Clean Clothes Campaign deems it as 'wage theft'
Clean Clothes Campaign (CCC), a leading organization of global labour unions in the apparel industry, revealed in a report about evidence of “wage theft” in the supply chains of major brands, which caused non-payment to apparel manufacturers in Bangladesh and other sourcing countries amid the Covid-19 pandemic.
The Guardian also quoted the report recently, which alleged that major brands such as Primark, Nike and H&M were responsible for “wage theft”, which led to devastating consequences amid the pandemic for garment workers in Indonesia, Cambodia and Bangladesh.
The report also said that while none of the brands had broken any laws, they had failed to ensure that their workers were properly paid throughout the pandemic.
Interviews with dozens of garment workers in Indonesia, Cambodia and Bangladesh discovered many had experienced times last year when they had not been paid their full wages, said the report.
According to the CCC, of the 49 workers interviewed, more than half said they were paid less than before the pandemic.
They also said that workers faced increasing production targets amid a trend of mass layoffs and lack of overtime pay.
According to industry insiders, global fashion brands last year cancelled billions of pounds of clothing orders placed with supplier factories as coronavirus lockdowns shuttered high streets across the world.
There is a growing body of evidence that “wage theft” of poorly paid workers has occurred at a significant scale throughout the pandemic, linked to many of the world’s largest fashion brands, said the report.
A Worker Rights Consortium report in April estimated that total severance theft during Covid-19, across the supply chains of global brands and retailers, was $500m to $850m (£360m-£620m).
Meg Lewis, lead author of theClean Clothes Campaign’s report said that brands have continued to profit and can afford to pay workers. They have the power and responsibility to make sure workers in their supply chains are being paid.
Asking about the report, Mesbah Uddin Khan, managing director of Windy Apparels Ltd, a sourcing factory of both Primark, Nike and H&M, said that at the beginning of the pandemic, the buyers had some problems too.
"Their shops were closed due to lockdown and they also might be suffering from indecision about orders. Orders of Primark and some other brands were postponed for some time. At that time our workers had to face some problems as we did not get our payments,” he added.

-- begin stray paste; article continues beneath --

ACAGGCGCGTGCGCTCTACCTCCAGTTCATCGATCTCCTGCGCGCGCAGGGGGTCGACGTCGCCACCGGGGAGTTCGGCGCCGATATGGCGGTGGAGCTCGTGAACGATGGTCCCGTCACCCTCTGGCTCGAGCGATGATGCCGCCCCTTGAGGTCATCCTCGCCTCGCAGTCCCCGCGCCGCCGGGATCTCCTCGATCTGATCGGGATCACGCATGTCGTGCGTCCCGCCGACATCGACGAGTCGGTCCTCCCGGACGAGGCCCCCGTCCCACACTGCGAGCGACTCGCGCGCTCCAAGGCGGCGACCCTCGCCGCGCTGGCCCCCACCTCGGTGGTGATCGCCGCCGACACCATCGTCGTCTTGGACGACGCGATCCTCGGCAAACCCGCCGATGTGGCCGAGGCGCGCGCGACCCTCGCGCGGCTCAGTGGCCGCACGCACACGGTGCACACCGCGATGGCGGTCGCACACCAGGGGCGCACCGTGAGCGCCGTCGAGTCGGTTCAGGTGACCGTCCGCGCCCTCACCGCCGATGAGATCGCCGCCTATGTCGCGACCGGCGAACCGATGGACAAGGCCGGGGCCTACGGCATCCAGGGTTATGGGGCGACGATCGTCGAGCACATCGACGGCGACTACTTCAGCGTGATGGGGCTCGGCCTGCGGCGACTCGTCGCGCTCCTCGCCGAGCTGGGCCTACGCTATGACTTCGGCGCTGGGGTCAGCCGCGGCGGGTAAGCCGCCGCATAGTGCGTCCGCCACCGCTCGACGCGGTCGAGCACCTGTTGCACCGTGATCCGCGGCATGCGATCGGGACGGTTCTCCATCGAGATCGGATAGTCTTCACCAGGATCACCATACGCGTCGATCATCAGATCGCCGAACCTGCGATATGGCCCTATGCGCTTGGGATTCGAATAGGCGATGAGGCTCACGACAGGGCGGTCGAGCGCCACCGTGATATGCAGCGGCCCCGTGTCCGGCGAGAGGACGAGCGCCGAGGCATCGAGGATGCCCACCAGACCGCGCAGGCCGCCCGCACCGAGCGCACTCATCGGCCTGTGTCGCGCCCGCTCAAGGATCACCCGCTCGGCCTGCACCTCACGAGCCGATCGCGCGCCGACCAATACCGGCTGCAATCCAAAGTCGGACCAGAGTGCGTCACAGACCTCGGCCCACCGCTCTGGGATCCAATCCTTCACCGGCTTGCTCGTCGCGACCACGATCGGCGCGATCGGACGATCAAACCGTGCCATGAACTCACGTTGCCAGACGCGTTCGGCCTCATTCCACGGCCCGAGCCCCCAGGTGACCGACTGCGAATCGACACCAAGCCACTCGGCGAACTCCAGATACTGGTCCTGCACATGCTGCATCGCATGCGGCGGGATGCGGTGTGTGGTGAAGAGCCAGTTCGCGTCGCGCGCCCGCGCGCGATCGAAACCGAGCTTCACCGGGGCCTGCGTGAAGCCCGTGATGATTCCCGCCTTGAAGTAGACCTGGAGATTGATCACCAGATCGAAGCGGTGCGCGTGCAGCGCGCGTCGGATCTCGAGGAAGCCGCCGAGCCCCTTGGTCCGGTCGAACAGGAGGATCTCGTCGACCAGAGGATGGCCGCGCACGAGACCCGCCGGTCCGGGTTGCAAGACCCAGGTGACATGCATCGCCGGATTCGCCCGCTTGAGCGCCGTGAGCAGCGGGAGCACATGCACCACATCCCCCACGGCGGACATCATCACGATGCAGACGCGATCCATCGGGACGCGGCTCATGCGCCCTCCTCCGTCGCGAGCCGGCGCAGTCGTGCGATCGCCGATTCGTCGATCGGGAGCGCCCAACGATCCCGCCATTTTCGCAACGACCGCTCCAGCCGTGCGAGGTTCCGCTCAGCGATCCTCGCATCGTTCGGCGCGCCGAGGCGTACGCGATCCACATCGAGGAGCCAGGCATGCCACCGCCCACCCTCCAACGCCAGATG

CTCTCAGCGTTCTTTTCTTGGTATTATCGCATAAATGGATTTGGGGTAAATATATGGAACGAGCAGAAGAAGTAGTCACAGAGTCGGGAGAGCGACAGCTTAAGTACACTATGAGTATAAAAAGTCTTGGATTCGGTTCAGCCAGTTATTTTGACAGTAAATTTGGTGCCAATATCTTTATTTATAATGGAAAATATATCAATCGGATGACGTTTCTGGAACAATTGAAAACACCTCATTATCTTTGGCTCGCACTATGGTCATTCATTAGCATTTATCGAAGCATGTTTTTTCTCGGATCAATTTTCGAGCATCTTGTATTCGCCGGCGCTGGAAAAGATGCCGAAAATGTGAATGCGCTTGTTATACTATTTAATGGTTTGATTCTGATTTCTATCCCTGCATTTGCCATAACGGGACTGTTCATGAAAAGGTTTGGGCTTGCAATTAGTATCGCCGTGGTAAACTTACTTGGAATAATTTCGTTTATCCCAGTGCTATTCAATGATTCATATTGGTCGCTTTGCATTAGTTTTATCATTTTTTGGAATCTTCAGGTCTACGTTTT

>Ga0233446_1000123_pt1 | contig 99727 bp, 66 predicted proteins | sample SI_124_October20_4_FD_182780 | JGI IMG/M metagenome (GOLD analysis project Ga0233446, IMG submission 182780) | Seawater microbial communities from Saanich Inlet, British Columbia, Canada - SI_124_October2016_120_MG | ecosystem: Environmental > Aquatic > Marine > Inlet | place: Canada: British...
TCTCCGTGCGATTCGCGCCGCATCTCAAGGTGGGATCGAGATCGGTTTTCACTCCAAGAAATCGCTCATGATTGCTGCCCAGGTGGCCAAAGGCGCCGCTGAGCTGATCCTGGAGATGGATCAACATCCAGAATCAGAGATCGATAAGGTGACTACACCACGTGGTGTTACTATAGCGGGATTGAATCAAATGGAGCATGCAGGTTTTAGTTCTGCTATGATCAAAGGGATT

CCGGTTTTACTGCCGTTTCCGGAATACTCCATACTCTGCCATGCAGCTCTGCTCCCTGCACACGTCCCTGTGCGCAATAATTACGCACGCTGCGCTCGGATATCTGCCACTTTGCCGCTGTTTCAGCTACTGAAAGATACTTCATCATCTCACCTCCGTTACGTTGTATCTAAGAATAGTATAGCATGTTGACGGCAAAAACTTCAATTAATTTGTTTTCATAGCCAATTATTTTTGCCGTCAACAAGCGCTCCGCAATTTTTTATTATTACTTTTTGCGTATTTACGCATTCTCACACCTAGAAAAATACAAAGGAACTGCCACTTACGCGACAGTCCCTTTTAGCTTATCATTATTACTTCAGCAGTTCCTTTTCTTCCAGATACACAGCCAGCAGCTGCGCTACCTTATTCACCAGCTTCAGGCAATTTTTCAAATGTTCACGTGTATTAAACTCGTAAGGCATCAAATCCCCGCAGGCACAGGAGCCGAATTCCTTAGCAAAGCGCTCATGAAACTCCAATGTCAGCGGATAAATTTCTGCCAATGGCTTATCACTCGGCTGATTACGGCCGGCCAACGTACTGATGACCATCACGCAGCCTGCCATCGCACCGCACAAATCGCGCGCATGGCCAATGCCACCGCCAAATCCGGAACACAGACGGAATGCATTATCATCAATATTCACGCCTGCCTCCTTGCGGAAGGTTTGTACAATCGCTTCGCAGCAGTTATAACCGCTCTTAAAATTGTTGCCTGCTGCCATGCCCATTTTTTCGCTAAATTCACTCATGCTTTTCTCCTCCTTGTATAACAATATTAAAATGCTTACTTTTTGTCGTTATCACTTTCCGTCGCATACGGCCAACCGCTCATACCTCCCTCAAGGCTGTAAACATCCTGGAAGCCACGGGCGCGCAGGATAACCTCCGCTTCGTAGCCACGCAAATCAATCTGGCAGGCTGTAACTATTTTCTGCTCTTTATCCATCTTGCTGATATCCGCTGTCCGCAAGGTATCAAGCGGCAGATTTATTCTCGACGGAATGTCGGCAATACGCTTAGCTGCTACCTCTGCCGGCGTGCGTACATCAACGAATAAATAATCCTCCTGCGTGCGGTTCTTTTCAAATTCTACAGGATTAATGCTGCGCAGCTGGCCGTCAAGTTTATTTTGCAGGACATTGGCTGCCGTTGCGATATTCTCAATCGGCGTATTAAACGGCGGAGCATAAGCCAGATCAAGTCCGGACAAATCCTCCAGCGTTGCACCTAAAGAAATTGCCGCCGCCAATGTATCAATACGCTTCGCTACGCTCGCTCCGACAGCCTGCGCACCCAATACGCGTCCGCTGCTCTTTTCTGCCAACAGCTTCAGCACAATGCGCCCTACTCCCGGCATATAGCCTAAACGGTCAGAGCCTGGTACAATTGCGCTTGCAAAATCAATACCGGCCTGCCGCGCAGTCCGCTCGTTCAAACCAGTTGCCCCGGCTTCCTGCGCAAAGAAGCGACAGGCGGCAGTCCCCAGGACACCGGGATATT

He also said that there are no such difficulties right now, as most of the brands have received their orders and paid for them. Manufacturers had also paid the wages and allowances of the workers through incentives and stimulus packages.
The report also demonstrated the estimation of wage theft. Primark now pays $152 per worker while they were paying $157 before the pandemic. H&M’s present and before paid the same, $159, but they reduced payment related to bonuses and overtime.
The present payment of Nike is $274 which was $281 before the pandemic, said the report.
Kalpona Akter, executive director of Bangladesh Center for Workers Solidarity (BCWS), told Dhaka Tribune that due to wage theft, a number of factories laid off their workers without paying any severance.
Most brands did it with their workers. None of the RMG workers who lost their jobs in the pandemic received any kind of severance benefit, she added.
She also said that both the brands and manufacturers are responsible for this. They make profit through the workers’ work, but no one wants to understand the inconvenience of the worker.
“However, although the buyers have made a big chunk of profit, they showed irresponsibility like cancelling orders, not paying for shipped products, and asked for a flat discount, which put pressure on the manufacturers,” said Kalpona Akter.
“Again, the manufacturers could not come to a concrete decision on the wages and allowance until they got the government stimulus. This is how wage theft has taken place, a wage gap has also been created,” she added.
The report suggested that all apparel workers should be paid their legally mandated wages and benefits, including severance payments and arrears, for the duration of the pandemic.
Brands, retailers, e-tailers and employers should negotiate directly on an enforceable agreement on wage assurance, severance guarantee fund, and basic labor rights, the report suggested.